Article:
Sorry for such a noob question, I just started learning web development. But I am confuse on how do you handle minification on JS and CSS.

For example you minify your JS, CSS files for release but where do you keep the unminified version of the codebase? Because apparently you only have to release the minified versions of the copy.

Should you have two codebase? Simply because having the minified version only is not something you can work on when debuggging.

And I think having two codebase for the same project is a disaster because you now have to keep everything in sync.

  • 5
    Your released site is not your code base. It is a built artifact from your code base. Apr 8, 2021 at 14:58
  • 1
    Thanks, can you please explain more.
    – jbmcle
    Apr 8, 2021 at 15:46
  • 1
    Your code is what gets minified. Minify mostly removes whitespaces that machines don't need to read but web devs and other people use for readability. You upload your code and your server is configured to serve minified code.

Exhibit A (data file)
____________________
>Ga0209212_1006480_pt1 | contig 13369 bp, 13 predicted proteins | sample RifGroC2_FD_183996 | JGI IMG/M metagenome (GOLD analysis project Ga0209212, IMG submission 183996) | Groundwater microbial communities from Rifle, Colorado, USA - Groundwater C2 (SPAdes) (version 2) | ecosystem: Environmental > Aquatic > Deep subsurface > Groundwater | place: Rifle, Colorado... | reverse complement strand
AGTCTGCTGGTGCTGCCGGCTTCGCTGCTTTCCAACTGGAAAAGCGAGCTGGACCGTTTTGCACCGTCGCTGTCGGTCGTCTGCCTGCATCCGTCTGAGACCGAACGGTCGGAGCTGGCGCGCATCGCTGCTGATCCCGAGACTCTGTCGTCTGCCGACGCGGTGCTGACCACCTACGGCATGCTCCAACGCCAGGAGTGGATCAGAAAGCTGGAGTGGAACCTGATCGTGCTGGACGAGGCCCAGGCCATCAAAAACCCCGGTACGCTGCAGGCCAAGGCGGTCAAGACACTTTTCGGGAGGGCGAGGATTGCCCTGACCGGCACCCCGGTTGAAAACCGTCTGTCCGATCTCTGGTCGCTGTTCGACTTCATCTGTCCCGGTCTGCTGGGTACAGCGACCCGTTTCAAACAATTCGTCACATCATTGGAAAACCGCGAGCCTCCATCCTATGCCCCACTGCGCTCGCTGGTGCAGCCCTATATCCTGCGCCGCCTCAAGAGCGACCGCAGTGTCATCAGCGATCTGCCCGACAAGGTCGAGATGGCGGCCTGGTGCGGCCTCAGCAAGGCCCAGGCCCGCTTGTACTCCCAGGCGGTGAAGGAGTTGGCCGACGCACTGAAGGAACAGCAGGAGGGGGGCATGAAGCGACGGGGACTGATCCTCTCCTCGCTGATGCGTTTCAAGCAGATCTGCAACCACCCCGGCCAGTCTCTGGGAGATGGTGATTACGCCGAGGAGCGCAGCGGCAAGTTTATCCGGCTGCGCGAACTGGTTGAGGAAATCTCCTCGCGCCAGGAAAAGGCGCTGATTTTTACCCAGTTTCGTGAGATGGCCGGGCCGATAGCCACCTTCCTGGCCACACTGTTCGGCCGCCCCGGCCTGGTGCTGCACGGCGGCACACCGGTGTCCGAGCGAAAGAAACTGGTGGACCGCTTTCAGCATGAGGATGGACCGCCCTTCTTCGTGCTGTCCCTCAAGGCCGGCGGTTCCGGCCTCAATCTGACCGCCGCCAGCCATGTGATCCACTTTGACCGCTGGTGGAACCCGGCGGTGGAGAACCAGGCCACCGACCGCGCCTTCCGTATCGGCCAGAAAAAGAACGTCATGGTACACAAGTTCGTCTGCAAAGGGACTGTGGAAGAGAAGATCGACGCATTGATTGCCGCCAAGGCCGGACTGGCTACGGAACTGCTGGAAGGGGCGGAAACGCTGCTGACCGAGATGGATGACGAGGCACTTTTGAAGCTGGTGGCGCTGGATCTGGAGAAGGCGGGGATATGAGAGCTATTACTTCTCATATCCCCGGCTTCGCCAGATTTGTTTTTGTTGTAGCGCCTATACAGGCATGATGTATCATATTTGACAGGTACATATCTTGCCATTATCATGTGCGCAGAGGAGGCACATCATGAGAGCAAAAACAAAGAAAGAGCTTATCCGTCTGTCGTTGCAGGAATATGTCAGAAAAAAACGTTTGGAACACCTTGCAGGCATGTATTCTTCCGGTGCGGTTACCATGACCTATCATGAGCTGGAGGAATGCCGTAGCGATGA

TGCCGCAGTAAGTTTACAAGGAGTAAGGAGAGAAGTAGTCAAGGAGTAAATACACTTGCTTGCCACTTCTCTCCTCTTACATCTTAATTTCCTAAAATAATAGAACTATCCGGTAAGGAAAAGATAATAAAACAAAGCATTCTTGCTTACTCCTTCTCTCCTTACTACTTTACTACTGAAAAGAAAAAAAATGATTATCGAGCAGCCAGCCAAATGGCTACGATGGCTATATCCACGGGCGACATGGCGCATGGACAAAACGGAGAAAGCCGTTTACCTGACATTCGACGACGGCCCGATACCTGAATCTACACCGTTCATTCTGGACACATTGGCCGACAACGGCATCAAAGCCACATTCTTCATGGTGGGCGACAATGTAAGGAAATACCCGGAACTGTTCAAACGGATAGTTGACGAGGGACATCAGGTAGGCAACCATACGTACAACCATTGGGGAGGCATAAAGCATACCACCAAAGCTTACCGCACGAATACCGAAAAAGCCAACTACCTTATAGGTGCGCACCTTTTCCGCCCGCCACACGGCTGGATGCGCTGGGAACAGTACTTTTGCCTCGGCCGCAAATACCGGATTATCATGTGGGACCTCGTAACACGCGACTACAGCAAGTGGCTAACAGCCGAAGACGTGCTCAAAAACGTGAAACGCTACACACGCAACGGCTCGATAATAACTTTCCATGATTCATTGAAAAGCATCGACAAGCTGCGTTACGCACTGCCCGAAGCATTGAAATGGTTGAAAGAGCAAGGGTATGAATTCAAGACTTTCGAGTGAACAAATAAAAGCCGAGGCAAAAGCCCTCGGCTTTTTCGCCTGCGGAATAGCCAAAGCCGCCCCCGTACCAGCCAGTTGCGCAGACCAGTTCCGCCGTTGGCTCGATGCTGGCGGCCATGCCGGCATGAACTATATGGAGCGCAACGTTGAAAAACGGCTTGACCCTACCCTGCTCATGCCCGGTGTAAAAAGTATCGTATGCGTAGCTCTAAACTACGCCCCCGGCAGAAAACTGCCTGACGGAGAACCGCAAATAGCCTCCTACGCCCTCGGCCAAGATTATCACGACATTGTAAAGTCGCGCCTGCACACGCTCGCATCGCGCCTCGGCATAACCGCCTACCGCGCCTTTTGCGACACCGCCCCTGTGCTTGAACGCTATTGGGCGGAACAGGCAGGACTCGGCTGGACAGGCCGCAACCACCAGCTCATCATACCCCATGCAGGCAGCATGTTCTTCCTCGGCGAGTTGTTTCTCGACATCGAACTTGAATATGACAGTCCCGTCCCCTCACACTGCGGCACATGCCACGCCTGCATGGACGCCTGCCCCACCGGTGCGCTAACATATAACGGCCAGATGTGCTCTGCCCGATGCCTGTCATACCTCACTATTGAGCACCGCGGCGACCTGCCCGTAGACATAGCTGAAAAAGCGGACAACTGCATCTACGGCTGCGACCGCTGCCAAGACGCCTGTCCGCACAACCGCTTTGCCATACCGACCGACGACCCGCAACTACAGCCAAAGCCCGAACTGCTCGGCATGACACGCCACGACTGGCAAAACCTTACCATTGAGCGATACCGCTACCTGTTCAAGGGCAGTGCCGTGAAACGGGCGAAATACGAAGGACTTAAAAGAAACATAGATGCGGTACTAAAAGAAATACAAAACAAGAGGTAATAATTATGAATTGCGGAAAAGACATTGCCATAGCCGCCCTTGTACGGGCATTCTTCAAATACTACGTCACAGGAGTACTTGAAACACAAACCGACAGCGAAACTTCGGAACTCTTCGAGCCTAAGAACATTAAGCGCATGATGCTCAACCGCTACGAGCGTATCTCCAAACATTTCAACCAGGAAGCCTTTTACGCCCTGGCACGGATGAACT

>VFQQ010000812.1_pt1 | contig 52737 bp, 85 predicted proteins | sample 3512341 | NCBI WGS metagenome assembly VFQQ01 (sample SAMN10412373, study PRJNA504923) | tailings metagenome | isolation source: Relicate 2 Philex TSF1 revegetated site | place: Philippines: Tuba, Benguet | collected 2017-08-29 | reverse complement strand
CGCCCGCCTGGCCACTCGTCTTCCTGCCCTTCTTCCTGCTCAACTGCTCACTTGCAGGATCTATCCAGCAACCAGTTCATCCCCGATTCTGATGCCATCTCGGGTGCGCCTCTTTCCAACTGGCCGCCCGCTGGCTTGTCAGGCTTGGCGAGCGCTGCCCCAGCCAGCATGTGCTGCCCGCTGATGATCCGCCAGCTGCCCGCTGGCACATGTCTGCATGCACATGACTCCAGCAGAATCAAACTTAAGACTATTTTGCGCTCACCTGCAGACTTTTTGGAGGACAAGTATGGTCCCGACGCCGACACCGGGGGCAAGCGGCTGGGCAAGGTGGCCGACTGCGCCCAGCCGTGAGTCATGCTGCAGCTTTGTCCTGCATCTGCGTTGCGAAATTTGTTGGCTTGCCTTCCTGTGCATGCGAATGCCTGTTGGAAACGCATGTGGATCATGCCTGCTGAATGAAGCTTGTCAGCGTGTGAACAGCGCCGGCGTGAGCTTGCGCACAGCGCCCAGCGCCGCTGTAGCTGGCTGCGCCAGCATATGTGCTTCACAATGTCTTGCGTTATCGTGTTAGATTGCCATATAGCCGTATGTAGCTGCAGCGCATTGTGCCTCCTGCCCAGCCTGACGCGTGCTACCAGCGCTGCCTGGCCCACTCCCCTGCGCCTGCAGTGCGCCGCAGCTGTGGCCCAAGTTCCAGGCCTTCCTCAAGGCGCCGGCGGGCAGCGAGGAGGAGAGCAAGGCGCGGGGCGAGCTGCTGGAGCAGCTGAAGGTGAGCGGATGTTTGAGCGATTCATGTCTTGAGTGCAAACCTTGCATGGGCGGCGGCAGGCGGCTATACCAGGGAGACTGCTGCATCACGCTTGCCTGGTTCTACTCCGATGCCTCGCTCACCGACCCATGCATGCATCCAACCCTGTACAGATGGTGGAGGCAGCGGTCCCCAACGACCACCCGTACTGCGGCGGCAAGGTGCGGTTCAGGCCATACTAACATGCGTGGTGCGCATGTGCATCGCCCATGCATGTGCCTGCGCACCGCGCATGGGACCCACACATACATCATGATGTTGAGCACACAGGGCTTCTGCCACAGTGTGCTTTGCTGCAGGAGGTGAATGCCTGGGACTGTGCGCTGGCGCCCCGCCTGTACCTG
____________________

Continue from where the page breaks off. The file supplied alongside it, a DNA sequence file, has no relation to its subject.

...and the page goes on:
– keepkalm
    Apr 8, 2021 at 22:44
  • 1
    Are you building a website for the purposes of learning? Or for something official like a personal blog or website for your business? Sep 6, 2021 at 1:25
  • 1
    Old question, but if you're using a CMS, there are plenty of plugins that will minify your CSS/JS files when you publish. This let's you work with the un minified versions, but minifies the versions that users download when they view your page.
    – Trebor
    Sep 6, 2021 at 15:29

3 Answers 3


If it were me, I would have the unminified files that I work on to develop the site. Generally it gets to a point where the CSS and JS are pretty much completed (why would I publish the site if they weren't?) and at that point I would minify them and push the minified files to the server.

My site would only reference the minified files. The unminified files could also be on the server, it doesn't do any harm to have them there and perhaps someone could learn something from any "tricks" included - be generous. As a rule it isn't hard to find the unminified files, the naming convention is generally something like styles.css and styles.min.css.